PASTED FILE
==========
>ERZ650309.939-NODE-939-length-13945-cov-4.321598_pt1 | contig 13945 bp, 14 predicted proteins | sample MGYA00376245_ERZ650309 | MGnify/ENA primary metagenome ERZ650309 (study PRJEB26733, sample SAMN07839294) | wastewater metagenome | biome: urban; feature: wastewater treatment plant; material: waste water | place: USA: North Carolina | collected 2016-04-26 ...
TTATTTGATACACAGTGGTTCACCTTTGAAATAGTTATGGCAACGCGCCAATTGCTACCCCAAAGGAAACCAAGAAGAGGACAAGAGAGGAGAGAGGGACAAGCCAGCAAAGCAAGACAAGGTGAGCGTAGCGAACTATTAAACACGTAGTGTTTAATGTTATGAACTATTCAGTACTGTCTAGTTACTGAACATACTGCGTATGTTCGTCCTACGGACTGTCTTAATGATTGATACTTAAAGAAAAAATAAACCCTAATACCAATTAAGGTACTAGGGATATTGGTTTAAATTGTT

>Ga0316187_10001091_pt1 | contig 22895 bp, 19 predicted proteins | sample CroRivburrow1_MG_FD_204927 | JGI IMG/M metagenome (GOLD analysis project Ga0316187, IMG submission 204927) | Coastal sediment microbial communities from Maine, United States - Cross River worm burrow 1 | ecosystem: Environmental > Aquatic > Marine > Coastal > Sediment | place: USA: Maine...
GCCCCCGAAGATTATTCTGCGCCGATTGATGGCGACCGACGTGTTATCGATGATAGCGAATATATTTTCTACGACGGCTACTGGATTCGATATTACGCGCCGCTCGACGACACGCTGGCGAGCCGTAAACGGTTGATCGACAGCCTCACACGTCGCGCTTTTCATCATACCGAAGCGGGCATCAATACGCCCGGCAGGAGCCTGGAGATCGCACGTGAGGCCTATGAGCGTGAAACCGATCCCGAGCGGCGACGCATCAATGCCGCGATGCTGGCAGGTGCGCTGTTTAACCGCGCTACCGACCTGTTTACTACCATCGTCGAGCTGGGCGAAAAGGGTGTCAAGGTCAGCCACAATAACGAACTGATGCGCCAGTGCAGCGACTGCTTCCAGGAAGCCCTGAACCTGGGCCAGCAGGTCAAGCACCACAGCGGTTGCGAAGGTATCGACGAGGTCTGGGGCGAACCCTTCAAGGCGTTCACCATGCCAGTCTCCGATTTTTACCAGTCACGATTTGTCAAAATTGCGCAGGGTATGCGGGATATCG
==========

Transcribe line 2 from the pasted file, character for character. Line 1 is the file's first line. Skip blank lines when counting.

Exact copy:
TTATTTGATACACAGTGGTTCACCTTTGAAATAGTTATGGCAACGCGCCAATTGCTACCCCAAAGGAAACCAAGAAGAGGACAAGAGAGGAGAGAGGGACAAGCCAGCAAAGCAAGACAAGGTGAGCGTAGCGAACTATTAAACACGTAGTGTTTAATGTTATGAACTATTCAGTACTGTCTAGTTACTGAACATACTGCGTATGTTCGTCCTACGGACTGTCTTAATGATTGATACTTAAAGAAAAAATAAACCCTAATACCAATTAAGGTACTAGGGATATTGGTTTAAATTGTT